Grow
The close relationship between motivation and emotional intelligence

The close relationship between motivation and emotional intelligence

What is Intelligence? Over time we have gone from a conception of static and quantitative intelligence, described as a purely cognitive faculty, to a modern qualitative and modular one, within which it is configured as a complex cognitive competence , connected to motivational, emotional and socio-dimensions -culturali.

It goes without saying that outlining a definition of univocal intelligence is difficult, however it can be considered as a set of skills that allow us to perform sophisticated mental operations which, in turn, allow the individual to understand the events that surround him, to discover relationships between them and reach a knowledge. Intelligence therefore allows a better adaptation to the environment , to successfully face new situations, to foresee and anticipate the consequences.

There have been several theories concerning the concept of intelligence that have been elaborated; in particular it is possible to count:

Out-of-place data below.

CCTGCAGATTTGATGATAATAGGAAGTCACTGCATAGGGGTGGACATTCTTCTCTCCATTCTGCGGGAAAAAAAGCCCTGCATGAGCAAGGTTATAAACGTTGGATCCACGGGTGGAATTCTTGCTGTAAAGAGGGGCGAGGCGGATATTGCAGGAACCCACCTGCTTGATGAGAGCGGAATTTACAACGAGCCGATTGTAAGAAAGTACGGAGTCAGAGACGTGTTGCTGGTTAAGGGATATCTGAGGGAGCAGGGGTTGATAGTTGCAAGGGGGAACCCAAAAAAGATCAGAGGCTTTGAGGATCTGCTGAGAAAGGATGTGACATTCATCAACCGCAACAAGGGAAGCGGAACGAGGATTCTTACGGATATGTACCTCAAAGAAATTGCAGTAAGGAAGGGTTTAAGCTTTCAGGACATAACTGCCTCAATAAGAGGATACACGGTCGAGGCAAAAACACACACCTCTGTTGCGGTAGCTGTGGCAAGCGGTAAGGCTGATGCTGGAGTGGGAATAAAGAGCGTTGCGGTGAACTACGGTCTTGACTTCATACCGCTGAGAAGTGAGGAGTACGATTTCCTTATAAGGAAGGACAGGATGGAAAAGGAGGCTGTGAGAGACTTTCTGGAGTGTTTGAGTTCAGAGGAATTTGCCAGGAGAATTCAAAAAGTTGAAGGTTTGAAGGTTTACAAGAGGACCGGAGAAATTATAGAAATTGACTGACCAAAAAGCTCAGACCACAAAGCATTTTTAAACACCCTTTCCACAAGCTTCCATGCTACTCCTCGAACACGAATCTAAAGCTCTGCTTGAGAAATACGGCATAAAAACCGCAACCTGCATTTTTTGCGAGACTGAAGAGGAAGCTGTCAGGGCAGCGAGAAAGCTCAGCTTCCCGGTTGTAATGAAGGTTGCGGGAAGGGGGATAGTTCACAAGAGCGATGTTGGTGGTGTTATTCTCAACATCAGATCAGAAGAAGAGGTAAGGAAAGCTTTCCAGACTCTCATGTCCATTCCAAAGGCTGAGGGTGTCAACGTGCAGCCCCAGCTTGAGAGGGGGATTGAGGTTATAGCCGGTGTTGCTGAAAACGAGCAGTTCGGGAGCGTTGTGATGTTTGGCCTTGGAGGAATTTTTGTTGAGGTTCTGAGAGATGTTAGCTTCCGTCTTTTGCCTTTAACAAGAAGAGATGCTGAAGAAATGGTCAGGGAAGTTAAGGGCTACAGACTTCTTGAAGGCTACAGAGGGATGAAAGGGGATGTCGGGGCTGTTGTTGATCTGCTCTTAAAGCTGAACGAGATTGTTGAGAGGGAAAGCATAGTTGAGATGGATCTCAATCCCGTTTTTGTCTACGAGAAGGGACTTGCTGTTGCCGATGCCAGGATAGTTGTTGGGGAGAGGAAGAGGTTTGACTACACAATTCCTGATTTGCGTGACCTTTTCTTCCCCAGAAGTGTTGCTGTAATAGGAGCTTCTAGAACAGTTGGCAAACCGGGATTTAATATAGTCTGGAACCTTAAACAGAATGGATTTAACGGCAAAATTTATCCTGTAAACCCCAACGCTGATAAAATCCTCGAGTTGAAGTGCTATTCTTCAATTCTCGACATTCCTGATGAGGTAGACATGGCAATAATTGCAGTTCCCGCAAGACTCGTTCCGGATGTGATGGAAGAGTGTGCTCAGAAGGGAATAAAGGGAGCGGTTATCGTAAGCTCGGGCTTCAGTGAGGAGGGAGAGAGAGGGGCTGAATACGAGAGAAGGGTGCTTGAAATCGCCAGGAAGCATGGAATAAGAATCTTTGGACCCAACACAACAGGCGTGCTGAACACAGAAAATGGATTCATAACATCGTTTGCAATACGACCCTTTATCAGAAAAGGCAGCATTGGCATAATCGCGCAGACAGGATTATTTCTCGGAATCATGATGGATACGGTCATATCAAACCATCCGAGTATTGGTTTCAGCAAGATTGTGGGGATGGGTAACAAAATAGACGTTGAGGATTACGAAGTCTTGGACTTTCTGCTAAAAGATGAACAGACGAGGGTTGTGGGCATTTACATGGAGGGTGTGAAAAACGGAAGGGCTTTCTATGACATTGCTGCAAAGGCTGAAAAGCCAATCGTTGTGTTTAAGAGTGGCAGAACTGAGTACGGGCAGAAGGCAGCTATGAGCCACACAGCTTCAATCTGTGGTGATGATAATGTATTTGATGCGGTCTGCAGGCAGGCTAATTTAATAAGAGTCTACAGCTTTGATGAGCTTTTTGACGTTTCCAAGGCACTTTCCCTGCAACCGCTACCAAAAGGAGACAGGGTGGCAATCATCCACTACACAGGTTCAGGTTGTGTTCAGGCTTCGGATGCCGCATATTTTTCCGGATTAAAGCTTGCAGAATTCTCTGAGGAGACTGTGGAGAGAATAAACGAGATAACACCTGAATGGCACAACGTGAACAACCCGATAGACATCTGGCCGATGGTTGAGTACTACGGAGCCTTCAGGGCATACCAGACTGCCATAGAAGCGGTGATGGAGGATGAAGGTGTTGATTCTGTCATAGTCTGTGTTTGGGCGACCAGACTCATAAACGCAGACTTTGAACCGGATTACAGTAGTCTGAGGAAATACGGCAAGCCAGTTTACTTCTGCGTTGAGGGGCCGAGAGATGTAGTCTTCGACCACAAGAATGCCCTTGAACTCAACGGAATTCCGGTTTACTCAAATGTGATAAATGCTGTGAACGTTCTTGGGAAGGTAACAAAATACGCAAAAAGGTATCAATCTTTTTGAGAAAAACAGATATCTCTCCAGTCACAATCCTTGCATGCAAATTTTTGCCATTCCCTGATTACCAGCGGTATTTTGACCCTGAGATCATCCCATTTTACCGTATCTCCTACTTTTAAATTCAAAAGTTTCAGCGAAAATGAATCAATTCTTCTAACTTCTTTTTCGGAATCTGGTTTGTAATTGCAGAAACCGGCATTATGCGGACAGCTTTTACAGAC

Spearman’s monofactorial theory

The first scientific definition of intelligence was formulated by Spearman in 1923, who considered it as a “G factor”, that is, a general, abstract, non-specific ability, above more specific skills and that could be measured. It is precisely this latter characteristic that makes this definition scientific and in particular intelligence is measurable through the Logic Test.

The Thurstone Theory

Unlike Spearman’s monofactorial theory, Thurstone (1938) hypothesizes 7 primary skills:

  • Verbal understanding;
  • Verbal fluency;
  • Arithmetic skill;
  • Spatial visualization;
  • Associative memory;
  • Perceptual speed;